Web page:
One of the things we are keen to stress on HE History Hub is where history at university differs from history at school. A good example of this is how your history department is staffed, and how it fits in with the wider university. Because teaching is only part of what goes on at a university, there are loads of bits of the university machine that you might not get to experience first-hand. If you’re in a medium to large sized department, you probably won’t be taught by anything like all of the staff on the books. Nonetheless, getting to know who is who is a good way of settling in, discovering your new surroundings, and broadening your understanding of history. Most departments will have a section of their website dedicated to their staff, their research interests and teaching – take the time to browse this before you arrive, so you have some idea of who does what.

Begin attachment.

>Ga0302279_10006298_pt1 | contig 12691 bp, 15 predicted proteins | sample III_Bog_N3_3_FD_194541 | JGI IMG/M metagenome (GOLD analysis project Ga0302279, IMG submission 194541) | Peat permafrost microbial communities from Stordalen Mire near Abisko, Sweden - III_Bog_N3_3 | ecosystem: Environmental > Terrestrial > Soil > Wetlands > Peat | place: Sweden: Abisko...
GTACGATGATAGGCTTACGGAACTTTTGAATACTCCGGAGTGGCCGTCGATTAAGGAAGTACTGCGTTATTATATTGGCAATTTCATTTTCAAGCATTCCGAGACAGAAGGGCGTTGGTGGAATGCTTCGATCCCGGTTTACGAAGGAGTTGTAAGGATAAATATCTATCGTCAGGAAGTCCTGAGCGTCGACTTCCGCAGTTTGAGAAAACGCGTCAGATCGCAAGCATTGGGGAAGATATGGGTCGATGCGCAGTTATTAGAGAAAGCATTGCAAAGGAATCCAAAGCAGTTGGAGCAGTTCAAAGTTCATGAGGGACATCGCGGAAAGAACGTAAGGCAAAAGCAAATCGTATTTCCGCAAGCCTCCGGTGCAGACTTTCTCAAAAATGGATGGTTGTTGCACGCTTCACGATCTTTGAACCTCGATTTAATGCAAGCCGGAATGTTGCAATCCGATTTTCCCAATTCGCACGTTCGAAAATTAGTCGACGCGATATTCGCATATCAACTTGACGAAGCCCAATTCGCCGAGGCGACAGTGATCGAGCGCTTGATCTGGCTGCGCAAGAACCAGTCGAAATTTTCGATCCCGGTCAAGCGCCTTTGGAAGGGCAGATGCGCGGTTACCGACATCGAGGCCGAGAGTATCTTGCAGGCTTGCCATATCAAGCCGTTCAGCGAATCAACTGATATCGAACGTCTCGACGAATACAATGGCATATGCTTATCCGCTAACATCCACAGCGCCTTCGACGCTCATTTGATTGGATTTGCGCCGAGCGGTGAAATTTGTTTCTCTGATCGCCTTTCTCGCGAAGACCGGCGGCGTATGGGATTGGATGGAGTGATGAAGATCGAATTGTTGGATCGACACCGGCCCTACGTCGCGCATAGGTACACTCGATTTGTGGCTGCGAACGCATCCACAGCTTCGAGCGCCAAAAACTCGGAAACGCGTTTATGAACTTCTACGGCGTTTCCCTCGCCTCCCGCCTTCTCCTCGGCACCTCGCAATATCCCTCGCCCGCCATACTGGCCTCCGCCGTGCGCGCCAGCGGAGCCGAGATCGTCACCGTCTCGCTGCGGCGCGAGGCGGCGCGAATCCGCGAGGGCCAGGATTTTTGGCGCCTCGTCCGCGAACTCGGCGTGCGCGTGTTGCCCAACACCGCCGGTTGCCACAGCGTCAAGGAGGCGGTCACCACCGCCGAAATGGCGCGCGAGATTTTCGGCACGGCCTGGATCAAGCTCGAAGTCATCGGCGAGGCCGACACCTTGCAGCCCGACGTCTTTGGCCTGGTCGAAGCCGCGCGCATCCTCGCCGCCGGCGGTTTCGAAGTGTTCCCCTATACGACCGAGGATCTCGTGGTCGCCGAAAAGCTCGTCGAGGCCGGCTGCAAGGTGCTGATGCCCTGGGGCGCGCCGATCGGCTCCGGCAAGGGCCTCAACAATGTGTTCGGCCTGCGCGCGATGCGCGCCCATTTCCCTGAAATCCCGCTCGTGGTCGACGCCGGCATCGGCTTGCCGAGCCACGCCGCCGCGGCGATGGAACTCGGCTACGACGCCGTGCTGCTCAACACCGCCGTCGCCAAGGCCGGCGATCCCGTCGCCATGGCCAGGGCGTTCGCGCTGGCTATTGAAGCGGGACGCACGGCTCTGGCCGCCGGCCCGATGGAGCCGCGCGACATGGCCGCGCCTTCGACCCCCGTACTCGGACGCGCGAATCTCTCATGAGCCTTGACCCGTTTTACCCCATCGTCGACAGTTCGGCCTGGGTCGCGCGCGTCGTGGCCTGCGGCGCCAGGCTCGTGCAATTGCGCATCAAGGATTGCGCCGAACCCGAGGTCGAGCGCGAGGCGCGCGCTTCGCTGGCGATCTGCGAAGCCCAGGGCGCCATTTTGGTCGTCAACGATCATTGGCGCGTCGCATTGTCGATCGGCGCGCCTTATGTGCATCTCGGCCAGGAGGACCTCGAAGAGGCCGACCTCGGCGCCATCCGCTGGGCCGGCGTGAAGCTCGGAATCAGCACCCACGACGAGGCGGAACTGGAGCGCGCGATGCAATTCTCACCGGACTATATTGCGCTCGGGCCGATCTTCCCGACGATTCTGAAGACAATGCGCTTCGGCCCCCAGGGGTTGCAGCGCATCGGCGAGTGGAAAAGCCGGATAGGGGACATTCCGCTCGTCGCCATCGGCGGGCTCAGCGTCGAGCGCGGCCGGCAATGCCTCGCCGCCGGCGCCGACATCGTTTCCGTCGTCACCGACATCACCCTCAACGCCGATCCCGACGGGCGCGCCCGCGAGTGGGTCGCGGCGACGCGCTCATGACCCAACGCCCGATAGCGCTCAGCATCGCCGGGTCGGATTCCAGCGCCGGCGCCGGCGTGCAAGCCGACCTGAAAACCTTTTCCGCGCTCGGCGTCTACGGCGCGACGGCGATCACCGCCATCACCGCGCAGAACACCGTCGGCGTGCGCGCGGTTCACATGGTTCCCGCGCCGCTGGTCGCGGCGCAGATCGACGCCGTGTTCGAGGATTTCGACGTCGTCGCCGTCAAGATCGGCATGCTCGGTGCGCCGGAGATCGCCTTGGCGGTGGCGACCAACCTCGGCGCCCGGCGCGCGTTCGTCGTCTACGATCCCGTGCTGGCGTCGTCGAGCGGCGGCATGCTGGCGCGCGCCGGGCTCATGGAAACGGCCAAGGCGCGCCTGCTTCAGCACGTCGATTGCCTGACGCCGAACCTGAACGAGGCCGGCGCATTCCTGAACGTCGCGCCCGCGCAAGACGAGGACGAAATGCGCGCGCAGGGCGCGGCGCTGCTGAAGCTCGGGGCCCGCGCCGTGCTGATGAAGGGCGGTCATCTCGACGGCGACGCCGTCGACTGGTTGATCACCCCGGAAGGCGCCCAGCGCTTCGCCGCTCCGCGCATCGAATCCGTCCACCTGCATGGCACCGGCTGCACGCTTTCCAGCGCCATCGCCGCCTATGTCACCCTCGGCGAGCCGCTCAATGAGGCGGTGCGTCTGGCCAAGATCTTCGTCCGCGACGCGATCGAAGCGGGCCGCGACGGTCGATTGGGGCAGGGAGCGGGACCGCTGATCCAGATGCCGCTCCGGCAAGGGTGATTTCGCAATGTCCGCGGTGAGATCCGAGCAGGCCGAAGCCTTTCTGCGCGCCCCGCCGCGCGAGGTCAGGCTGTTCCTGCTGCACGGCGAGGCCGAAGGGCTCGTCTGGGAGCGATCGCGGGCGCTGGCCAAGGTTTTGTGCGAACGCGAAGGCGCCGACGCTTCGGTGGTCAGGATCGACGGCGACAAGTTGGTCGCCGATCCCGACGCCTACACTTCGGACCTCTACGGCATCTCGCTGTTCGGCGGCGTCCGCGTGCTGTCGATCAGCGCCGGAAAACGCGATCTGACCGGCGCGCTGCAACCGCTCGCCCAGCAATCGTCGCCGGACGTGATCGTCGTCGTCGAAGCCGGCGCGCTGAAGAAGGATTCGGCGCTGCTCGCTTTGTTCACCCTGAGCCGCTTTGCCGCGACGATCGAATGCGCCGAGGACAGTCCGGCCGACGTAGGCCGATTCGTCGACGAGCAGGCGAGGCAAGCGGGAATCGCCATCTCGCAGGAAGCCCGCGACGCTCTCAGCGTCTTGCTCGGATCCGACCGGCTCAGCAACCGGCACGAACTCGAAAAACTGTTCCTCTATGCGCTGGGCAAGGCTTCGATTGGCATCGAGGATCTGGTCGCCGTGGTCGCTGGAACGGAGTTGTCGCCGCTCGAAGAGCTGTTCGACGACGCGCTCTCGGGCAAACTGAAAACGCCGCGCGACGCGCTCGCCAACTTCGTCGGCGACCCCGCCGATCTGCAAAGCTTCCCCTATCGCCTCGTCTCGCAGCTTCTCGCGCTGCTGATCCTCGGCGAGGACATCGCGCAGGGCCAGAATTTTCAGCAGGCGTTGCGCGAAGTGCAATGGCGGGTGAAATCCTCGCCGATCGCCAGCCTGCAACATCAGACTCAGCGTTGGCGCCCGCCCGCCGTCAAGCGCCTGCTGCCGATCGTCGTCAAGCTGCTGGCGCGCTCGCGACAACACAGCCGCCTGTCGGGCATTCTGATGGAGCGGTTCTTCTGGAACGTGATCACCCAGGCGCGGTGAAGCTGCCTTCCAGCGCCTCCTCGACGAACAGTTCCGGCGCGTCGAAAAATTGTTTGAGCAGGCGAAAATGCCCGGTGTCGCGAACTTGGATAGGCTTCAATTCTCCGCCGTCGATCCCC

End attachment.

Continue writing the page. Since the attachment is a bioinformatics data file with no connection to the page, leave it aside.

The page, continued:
In her last post, Sara discussed some of the ways in which the type of history you will be confronted with at university differs to that you were familiar with at school; this week I want to look at some of the ways these differences manifest themselves in the range of modules you will have to select from over the next three or four years. After the practicalities of actually arriving and registering at your university, one of the first things you will have to do in the department is select your modules for the coming year. Some of you may have no fixed idea of what it is that you want to do, while others may have their heart set on a particular module, but I would hope that the range of modules, their scope and their format played at least some role in you selecting the university that you are now at, even if the nightlife potential or being close enough to home to ensure a steady supply of clean socks without traipsing to the laundrette may also have been a factor. Here I want to discuss some of the things you might want to consider when making this important selection as well as some of the aspects of your degree which are set in stone; we will look at what you can gain by taking courses outside of your department in a later post on electives. Here, let’s start with those modules over which you have no real say – the core modules.